sky2Film producer Jon Avnet saw the film was blown away. Avnet has a history in Hollywood as successful producer of quality productions (Men Don’t Leave, Fried Green Tomatoes) and family-friendly fare (the entire Mighty Ducks franchise). Avnet proposed to Conran that they develop a full feature film based on his short, with Avnet producing.

In the producer’s commentary track on the DVD release of Sky Captain, Avnet offers revealing insight into the production. Though he doesn’t say so explicitly, it’s clear that Avnet was thinking: “If this guy can put out this amazing work in his basement, with no money, then if we give this guy a small stable of artists and computers, he should be able to deliver a full film for next to nothing.” In retrospect it was clear that Avnet and Conran drastically underestimated their ability to produce the film cheaply, in-house.

Avnet used his considerable connections to get Jude Law and Gwenyth Paltrow to sign on (for drastically reduced rates) and shopped the project around for financing. Worried about interference from a studio, Avnet opted to seek independent, international financing.

After four years of work, Avnet finally lined up financing and production began. Conran set up a mini-studio in Van Nuys, in the heart of the porn production empire of the San Fernando Valley. He hired animators and gave them first rate workstations and a larger renderfarm to use. The plan was to work for about a year on the graphics, punctuated early on with a one-month shoot with Law, Paltrow, and the other actors in London.

sky3Reality set in early for Avnet and Conran as they realized that their renderfarm didn’t have the computing power to deliver what they needed. After building up the system, they found that they constantly had to bring in new portable air conditioners to prevent brown out. And none of their efforts were even close to being enough; the original plan was to have Conran’s crew create all 2000 effects shots in-house. After doing some back of the envelope calculations—already well into the production—they realized that they could only complete about half of them in the allotted time with their existing set-up.

Avnet sought out new financing and secured a partner with Paramount. With this new angel to support them came a sword of Damocles, a hard release date that the production crew MUST meet. Conran transitioned into more of a supervisory producer as he shopped out shots to many additional houses, adding expense to the production but offering the ability to deliver the film on time. By the time the production was finished, this low-budget, seat-of-the-pants production that had started in one guy’s basement, ballooned in costs to a reported 71 million dollars.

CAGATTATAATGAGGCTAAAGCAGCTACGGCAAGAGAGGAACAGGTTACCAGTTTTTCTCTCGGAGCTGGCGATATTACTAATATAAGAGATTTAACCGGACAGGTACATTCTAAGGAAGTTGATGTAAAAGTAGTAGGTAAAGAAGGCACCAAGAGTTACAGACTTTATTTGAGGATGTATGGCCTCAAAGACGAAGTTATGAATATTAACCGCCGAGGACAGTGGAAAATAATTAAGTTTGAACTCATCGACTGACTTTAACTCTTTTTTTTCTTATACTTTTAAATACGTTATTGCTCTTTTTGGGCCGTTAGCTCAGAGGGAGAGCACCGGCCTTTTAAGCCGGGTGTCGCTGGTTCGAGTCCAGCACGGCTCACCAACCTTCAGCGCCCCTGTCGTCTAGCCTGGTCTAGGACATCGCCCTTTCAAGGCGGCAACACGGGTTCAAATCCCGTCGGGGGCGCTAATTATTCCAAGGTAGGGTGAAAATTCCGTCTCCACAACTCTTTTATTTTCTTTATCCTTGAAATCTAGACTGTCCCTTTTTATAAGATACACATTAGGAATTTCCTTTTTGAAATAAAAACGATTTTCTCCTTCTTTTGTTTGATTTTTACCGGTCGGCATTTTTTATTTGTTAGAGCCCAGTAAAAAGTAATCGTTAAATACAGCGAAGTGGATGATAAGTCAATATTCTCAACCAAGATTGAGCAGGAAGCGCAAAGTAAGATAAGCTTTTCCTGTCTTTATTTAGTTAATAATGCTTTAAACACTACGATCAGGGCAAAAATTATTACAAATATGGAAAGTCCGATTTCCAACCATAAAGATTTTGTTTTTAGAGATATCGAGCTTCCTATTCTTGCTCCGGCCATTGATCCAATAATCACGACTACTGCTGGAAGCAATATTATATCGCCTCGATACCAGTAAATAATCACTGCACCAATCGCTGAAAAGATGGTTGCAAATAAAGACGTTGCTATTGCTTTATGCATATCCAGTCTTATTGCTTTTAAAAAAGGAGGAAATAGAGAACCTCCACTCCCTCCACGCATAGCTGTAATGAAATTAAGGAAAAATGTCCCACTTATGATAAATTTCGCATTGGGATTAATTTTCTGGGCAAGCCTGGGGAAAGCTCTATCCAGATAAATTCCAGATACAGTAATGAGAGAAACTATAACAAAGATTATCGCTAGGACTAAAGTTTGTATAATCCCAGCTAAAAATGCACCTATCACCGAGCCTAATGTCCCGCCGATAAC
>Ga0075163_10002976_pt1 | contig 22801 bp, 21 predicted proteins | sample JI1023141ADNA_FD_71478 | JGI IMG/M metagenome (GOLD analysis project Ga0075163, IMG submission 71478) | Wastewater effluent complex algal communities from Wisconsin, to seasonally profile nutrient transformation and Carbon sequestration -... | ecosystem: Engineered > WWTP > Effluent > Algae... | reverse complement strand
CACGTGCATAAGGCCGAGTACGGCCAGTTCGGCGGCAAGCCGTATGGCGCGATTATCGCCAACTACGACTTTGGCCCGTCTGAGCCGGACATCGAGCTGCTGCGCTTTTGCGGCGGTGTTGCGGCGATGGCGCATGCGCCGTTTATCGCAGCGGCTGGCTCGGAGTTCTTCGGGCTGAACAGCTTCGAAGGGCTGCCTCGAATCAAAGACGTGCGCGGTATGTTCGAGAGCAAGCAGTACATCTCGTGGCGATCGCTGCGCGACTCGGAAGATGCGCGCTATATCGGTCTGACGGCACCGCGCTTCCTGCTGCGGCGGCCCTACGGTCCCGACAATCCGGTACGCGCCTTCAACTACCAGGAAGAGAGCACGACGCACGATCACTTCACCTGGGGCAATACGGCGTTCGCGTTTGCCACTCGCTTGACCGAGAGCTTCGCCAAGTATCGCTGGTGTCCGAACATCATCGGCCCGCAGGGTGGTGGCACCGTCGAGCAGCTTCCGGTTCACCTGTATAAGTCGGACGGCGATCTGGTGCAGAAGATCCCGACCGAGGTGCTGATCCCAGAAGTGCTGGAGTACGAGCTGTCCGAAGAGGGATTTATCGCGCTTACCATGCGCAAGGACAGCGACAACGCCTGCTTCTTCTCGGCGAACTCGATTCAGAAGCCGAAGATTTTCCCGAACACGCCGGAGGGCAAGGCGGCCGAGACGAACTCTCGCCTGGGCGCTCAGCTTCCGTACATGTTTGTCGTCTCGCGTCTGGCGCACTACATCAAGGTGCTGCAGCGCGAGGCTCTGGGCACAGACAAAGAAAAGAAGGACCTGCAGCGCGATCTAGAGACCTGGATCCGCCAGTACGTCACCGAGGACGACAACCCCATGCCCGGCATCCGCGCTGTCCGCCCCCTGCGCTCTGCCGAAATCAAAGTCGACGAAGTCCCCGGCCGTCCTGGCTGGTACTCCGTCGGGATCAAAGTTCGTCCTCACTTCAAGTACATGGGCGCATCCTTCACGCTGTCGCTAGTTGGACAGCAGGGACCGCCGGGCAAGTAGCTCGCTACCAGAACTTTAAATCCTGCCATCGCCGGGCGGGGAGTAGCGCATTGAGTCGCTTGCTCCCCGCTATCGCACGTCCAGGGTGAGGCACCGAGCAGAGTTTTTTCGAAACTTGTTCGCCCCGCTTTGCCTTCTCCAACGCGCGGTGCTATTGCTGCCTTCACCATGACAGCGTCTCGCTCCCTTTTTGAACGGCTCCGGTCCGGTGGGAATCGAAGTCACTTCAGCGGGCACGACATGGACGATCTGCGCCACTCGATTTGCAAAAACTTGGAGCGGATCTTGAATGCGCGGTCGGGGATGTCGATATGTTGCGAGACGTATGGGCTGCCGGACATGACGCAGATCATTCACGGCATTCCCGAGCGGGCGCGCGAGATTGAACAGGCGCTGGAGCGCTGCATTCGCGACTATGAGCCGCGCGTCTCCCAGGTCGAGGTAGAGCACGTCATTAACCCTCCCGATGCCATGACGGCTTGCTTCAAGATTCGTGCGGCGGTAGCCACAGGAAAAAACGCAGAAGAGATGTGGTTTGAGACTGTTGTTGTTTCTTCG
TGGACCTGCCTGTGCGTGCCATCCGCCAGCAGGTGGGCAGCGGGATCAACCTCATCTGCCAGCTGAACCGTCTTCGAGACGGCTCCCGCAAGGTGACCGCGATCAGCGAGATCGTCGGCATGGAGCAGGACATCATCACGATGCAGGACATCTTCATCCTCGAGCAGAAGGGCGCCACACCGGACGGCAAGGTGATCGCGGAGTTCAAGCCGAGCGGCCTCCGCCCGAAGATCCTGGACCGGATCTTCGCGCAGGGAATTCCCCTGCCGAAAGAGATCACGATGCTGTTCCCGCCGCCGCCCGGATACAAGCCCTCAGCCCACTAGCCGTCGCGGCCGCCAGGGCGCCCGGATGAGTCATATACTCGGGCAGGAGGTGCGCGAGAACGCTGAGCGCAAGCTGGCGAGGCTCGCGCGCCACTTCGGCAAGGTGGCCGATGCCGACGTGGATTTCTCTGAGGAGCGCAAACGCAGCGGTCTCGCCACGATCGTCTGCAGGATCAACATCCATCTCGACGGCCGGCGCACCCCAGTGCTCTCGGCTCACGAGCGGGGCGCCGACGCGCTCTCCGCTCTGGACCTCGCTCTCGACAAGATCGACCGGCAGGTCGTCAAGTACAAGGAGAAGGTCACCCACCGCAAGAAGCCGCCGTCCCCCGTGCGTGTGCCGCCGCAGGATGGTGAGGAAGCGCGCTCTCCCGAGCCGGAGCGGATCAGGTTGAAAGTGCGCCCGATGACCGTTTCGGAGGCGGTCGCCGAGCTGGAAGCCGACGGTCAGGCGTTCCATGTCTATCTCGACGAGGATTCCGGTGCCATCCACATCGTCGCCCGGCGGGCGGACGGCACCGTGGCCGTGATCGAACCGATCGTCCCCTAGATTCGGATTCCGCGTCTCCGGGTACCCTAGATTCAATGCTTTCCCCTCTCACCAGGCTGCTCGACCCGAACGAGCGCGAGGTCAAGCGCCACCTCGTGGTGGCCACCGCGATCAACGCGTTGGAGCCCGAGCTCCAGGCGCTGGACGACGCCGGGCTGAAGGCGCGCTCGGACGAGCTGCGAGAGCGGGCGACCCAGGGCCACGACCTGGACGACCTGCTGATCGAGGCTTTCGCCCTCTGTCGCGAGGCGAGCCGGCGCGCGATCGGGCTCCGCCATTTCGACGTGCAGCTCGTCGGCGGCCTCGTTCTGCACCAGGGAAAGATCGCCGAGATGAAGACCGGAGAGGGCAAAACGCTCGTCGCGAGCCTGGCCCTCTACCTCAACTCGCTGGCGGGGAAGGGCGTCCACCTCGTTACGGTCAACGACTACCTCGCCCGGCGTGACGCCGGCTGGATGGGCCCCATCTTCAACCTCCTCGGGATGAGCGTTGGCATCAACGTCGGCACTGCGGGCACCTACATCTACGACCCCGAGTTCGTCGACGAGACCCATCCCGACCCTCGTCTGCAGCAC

But what a glorious, precious production it was. The imagery and vision developed in Conran’s original short was beautifully, fully realized. The film looked like the perfect visualization of some form of alternate reality; a great serial of the late-1930s with effects techniques of the coming new century. As an exercise in nostalgia, it succeeded beautifully.

But as a financial success? Not so much. It opened to a respectable 15 million, but quickly dropped before topping out at 38 million US. Internationally it fared much worse; bringing in only 20 million.
There are many equally likely theories for Sky Captain’s failure. Though it was a brilliant exercise in style, it was oddly uninvolving. The film starred two of the top actors of the day, Jude Law and Gyweneth Paltrow. While it may have been a coup at the time securing their services for the film, in retrospect Sky Captain seems like the first steps of their eventual career slide. And Jude Law seems especially wrong in the dashing hero role.

The failure might also have been because the long, labored history of the project ensured that many other CGI products had already flooded the market; it didn’t seem quite so special anymore. What was truly extraordinary in 1998 became just another exercise in style in 2004, after the release of the Lord of the Rings Trilogy and dozens of other films. What should have been the first film out of the gate ended up arriving well after the last of the initial gee-whiz CGI spectulars that could inspire awe before the effect become pedestrian in the eyes of the movie-going public.

It’s too bad that artistic success tends be conflated with financial success because Sky Captain truly is a beauty to behold; Conran’s vision was fully realized and unique.

He hasn’t helmed a film since, and none are listed on the horizon in the IMDB.